Five weeks ago we implemented a new rule in our home: kids cook on Wednesday nights. They are responsible for planning the meal, making the grocery list, accompanying us to the store, cooking the meal, and even cleanup.
I had hoped to lounge on the couch while the kids hummed through the kitchen like little Food Network stars, but it turns out I still have to be present to, you know, teach them stuff.
Adding to my frustration is the sad fact that kids learn some things faster than others. Mommy swearing at other drivers on the highway imprints immediately, whereas Mommy opening cans of stewed tomatoes doesn’t make an impression at all. Go figure.
We may as well dub Wednesday Noodle Night, because if there’s one thing our children have in common it’s a love of pasta. They’ve already made three versions of homemade marinara sauce, and this week they told me I was not allowed to help at all. So I didn’t.
They brought a CD player to the kitchen and blared the soundtrack to Frozen while they worked. They divided up the duties without an argument, and I only stepped in for the dangerous tasks like straining boiling water from a heavy pot. Yes, the cooking was messier than usual, but a few tomato sauce splatters are worth it.
Okay, clearly there were more than a “few” splatters. The sauce was only half-finished and Sam looked like a bloody butcher, but luckily the Easter bunny brought some chef aprons to keep the stains off their clothes. (And would you believe all that tomato paste actually washed out? I highly recommend these aprons and hats from Chefskin and available on Amazon.)
The kids are learning far more than I expected on these cooking nights. Obviously they are picking up culinary skills: they can use a can opener and light a gas stove without blowing up the house. Hopefully by the time we send them off to college they will be able to cook more than Ramen noodles!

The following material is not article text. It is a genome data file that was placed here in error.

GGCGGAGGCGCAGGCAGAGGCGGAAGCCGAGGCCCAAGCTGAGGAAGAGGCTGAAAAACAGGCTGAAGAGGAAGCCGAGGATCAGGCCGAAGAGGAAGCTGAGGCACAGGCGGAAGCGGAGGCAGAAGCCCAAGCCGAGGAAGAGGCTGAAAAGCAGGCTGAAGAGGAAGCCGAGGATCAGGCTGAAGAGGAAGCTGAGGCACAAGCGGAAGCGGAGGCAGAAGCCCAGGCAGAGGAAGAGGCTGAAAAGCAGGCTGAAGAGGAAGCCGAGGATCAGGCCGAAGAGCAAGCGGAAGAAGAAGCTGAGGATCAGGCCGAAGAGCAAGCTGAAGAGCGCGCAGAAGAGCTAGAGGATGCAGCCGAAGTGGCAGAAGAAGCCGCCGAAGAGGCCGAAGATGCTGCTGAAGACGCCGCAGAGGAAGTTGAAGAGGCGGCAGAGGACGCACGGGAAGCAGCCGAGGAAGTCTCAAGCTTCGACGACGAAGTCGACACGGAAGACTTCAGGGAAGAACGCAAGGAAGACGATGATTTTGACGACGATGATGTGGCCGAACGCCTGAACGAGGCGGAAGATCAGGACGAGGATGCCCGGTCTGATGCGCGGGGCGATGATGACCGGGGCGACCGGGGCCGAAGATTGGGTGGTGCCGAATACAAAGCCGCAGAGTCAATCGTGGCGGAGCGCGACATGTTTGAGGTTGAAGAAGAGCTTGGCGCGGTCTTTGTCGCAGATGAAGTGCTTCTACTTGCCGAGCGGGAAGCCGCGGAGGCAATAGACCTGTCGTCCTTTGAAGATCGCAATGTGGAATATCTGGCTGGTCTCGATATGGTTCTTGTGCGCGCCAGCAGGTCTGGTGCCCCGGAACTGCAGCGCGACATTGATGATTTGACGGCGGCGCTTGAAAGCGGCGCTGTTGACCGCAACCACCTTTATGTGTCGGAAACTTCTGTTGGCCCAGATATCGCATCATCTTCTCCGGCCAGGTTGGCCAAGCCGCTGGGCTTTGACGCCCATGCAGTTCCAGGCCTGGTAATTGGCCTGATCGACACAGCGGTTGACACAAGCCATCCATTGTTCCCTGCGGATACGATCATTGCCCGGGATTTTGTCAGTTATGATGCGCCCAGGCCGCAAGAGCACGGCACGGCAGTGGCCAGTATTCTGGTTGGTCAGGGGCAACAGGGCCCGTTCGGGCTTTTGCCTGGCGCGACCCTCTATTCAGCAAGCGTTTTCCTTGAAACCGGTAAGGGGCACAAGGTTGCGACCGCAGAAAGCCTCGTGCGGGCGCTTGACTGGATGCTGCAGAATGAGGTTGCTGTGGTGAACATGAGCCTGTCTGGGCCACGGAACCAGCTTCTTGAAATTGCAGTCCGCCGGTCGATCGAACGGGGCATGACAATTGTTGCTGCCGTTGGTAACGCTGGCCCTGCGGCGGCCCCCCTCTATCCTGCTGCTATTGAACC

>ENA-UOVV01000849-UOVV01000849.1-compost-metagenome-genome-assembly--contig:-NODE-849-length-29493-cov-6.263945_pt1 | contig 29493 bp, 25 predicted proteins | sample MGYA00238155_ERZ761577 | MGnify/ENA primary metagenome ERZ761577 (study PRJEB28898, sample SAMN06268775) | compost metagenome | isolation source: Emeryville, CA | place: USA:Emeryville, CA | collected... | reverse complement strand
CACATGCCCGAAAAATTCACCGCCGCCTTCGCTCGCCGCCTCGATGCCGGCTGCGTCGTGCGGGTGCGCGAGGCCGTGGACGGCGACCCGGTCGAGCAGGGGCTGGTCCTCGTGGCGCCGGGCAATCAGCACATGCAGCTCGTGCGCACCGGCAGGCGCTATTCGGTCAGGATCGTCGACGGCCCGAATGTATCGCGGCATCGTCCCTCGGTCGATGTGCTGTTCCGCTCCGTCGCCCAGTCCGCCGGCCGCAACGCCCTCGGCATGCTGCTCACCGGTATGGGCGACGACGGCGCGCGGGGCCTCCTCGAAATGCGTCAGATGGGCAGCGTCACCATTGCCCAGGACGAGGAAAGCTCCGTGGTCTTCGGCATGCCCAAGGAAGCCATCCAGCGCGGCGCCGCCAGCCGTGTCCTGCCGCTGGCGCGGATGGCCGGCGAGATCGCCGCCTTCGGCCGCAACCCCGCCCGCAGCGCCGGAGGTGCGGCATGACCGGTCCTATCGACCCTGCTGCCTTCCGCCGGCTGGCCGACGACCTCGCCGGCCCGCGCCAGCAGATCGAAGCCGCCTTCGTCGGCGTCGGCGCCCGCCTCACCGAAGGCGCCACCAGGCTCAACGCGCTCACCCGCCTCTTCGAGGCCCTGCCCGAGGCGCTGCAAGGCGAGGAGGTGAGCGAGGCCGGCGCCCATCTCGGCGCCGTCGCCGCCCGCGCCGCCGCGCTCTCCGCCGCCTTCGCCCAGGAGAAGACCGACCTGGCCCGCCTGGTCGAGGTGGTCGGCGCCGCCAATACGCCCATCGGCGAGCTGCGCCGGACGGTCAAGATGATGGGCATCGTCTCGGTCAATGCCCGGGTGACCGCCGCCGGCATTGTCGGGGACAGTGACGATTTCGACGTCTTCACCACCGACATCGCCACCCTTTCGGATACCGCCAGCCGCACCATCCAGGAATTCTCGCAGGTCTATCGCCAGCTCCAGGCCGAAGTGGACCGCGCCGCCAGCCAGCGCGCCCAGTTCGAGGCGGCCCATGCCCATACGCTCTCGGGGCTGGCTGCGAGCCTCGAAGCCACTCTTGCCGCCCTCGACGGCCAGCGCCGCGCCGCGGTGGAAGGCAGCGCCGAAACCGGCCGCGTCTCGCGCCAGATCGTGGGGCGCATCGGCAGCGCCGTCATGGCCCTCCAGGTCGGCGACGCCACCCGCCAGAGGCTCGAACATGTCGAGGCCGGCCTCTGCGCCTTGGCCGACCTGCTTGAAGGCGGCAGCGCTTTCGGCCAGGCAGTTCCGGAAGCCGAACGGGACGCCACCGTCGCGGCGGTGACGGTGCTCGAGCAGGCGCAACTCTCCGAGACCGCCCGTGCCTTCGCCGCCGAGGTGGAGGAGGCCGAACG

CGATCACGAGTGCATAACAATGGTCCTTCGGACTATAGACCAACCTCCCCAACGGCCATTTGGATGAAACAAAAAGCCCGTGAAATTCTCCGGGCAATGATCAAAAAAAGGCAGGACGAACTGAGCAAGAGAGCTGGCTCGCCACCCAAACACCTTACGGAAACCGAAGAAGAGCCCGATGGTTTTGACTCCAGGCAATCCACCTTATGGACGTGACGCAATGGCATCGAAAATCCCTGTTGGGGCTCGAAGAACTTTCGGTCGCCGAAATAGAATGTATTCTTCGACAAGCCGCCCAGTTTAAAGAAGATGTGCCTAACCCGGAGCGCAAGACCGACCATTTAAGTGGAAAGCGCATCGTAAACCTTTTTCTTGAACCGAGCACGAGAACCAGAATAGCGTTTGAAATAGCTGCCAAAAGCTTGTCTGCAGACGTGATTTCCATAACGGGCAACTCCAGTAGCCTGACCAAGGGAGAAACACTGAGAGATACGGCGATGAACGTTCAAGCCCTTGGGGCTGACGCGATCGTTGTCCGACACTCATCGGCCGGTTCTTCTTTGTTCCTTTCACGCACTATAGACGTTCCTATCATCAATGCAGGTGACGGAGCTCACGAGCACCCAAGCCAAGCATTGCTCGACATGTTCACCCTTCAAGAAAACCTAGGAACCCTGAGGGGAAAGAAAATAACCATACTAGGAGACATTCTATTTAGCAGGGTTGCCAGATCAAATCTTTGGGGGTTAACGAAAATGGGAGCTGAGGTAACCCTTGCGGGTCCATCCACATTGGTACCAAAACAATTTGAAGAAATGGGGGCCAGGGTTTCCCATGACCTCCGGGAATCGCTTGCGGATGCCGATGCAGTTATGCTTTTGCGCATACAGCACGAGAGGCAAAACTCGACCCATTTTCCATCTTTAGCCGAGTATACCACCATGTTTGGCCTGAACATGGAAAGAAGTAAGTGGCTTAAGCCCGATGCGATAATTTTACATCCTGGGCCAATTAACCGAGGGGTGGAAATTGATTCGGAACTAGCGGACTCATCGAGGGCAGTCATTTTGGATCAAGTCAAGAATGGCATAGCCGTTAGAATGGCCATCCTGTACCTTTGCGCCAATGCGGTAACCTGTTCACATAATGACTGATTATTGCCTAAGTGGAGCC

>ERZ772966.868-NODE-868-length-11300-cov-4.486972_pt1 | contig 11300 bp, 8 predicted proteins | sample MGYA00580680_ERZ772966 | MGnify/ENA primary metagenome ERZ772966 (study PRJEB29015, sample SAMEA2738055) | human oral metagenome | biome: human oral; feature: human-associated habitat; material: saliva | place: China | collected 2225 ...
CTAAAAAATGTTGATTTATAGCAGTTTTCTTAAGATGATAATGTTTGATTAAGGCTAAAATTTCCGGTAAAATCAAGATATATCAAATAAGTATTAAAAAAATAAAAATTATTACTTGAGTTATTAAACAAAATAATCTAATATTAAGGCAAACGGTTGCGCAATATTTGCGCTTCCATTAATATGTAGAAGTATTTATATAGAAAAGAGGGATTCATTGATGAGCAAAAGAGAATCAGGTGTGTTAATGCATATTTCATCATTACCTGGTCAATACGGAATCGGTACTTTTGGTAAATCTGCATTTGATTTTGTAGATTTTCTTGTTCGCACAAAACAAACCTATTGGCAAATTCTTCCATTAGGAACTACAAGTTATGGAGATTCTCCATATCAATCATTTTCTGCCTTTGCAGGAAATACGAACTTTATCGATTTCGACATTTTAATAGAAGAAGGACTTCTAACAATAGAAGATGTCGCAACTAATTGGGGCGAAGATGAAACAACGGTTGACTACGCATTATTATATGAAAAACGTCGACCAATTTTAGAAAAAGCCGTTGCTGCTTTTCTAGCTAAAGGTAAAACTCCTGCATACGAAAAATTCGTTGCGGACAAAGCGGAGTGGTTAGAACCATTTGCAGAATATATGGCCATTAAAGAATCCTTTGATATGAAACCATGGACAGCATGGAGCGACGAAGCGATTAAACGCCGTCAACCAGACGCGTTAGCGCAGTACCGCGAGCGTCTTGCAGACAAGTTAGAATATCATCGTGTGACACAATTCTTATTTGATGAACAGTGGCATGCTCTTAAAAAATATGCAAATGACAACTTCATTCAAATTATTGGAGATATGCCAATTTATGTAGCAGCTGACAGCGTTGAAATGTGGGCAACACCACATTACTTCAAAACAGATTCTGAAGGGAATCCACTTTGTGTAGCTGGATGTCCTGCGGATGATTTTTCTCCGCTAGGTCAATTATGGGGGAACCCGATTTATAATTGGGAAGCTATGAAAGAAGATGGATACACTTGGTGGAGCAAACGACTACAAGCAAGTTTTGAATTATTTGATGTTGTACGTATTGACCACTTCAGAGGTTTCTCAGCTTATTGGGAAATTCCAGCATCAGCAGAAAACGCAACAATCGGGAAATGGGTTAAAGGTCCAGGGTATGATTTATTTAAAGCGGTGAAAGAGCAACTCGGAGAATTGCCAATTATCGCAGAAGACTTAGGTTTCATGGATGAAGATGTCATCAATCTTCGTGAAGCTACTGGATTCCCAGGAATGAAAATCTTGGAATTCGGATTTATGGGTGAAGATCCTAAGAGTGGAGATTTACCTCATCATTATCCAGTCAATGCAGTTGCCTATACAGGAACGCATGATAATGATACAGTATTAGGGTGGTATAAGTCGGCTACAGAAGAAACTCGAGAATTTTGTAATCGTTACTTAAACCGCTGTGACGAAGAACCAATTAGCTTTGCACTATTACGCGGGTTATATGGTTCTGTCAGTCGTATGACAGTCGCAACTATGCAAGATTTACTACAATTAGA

They are also learning gratitude for the chef. They now know firsthand how difficult it is to deliver decent dinners on a daily basis, and are less apt to complain about the menu.
They are learning about nutrition and science. In the past month our kids have strained grease from both store-bought Italian sausage (yuck!) and our own moose hamburger (better). In both cases we let the grease coagulate and had a great conversation about why it would be horrible to send that goo through your arteries, not to mention septic system.
But best of all, they are learning the sense of pride that comes from a job well done. The last thing we want to send into the world are a couple of entitled children who expect others to serve them. We want them to understand the importance of stepping up to help when it’s needed, and that is the ultimate goal of Noodle Night.
Oh, and a little help with the dishes every now and then…